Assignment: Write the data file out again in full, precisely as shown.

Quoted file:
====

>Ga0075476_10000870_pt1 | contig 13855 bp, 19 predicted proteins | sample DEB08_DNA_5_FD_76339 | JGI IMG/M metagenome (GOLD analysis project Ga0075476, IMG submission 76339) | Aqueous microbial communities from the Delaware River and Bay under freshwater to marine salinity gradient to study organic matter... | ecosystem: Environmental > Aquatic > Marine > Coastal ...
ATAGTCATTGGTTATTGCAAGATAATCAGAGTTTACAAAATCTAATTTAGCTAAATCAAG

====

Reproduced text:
>Ga0075476_10000870_pt1 | contig 13855 bp, 19 predicted proteins | sample DEB08_DNA_5_FD_76339 | JGI IMG/M metagenome (GOLD analysis project Ga0075476, IMG submission 76339) | Aqueous microbial communities from the Delaware River and Bay under freshwater to marine salinity gradient to study organic matter... | ecosystem: Environmental > Aquatic > Marine > Coastal ...
ATAGTCATTGGTTATTGCAAGATAATCAGAGTTTACAAAATCTAATTTAGCTAAATCAAG